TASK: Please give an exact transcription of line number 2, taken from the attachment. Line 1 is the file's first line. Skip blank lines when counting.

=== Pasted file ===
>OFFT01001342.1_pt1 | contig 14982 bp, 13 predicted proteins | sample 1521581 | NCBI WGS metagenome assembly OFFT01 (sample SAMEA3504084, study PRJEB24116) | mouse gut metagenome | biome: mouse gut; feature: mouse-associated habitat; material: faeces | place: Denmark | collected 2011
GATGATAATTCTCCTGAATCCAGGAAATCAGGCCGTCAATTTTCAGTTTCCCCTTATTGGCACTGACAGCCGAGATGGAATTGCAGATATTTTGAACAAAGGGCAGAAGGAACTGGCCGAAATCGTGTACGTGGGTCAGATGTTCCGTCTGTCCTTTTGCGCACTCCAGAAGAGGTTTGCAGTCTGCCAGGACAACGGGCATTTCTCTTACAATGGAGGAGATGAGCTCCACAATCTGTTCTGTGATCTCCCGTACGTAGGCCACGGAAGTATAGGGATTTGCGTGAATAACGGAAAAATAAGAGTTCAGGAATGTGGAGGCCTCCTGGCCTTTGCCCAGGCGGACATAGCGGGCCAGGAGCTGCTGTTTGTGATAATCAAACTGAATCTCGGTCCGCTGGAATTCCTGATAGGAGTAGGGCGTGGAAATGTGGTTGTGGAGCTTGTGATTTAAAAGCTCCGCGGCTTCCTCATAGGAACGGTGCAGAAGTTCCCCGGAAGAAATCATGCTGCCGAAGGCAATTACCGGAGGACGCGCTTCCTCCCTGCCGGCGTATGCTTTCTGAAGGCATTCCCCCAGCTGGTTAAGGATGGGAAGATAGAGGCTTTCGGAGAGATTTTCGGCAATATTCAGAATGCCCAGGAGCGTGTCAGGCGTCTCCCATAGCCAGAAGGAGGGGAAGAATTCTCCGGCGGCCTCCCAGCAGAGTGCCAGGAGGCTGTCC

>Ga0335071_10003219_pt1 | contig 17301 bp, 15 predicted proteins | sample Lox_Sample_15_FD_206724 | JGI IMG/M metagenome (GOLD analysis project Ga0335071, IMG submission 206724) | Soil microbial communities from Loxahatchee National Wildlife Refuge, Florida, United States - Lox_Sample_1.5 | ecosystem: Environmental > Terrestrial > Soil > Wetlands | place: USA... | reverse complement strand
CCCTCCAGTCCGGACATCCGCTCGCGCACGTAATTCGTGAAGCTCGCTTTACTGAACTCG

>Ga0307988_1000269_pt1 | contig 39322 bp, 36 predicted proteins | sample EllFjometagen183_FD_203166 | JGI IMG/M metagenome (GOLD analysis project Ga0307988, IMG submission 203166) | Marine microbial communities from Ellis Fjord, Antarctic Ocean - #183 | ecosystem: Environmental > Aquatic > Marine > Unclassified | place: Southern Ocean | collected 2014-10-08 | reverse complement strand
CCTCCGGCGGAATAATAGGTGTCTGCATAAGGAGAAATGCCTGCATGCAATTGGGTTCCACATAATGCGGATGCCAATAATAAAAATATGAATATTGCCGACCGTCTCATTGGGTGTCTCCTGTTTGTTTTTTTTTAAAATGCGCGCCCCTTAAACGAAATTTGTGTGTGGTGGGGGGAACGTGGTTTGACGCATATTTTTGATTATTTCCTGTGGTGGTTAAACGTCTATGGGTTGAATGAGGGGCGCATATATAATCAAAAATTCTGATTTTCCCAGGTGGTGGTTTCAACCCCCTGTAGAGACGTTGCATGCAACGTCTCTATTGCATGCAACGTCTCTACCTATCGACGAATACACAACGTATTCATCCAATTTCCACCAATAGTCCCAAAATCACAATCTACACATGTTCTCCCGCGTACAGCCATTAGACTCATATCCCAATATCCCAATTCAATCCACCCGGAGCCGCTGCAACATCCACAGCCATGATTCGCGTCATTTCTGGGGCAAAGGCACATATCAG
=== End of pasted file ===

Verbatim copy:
GATGATAATTCTCCTGAATCCAGGAAATCAGGCCGTCAATTTTCAGTTTCCCCTTATTGGCACTGACAGCCGAGATGGAATTGCAGATATTTTGAACAAAGGGCAGAAGGAACTGGCCGAAATCGTGTACGTGGGTCAGATGTTCCGTCTGTCCTTTTGCGCACTCCAGAAGAGGTTTGCAGTCTGCCAGGACAACGGGCATTTCTCTTACAATGGAGGAGATGAGCTCCACAATCTGTTCTGTGATCTCCCGTACGTAGGCCACGGAAGTATAGGGATTTGCGTGAATAACGGAAAAATAAGAGTTCAGGAATGTGGAGGCCTCCTGGCCTTTGCCCAGGCGGACATAGCGGGCCAGGAGCTGCTGTTTGTGATAATCAAACTGAATCTCGGTCCGCTGGAATTCCTGATAGGAGTAGGGCGTGGAAATGTGGTTGTGGAGCTTGTGATTTAAAAGCTCCGCGGCTTCCTCATAGGAACGGTGCAGAAGTTCCCCGGAAGAAATCATGCTGCCGAAGGCAATTACCGGAGGACGCGCTTCCTCCCTGCCGGCGTATGCTTTCTGAAGGCATTCCCCCAGCTGGTTAAGGATGGGAAGATAGAGGCTTTCGGAGAGATTTTCGGCAATATTCAGAATGCCCAGGAGCGTGTCAGGCGTCTCCCATAGCCAGAAGGAGGGGAAGAATTCTCCGGCGGCCTCCCAGCAGAGTGCCAGGAGGCTGTCC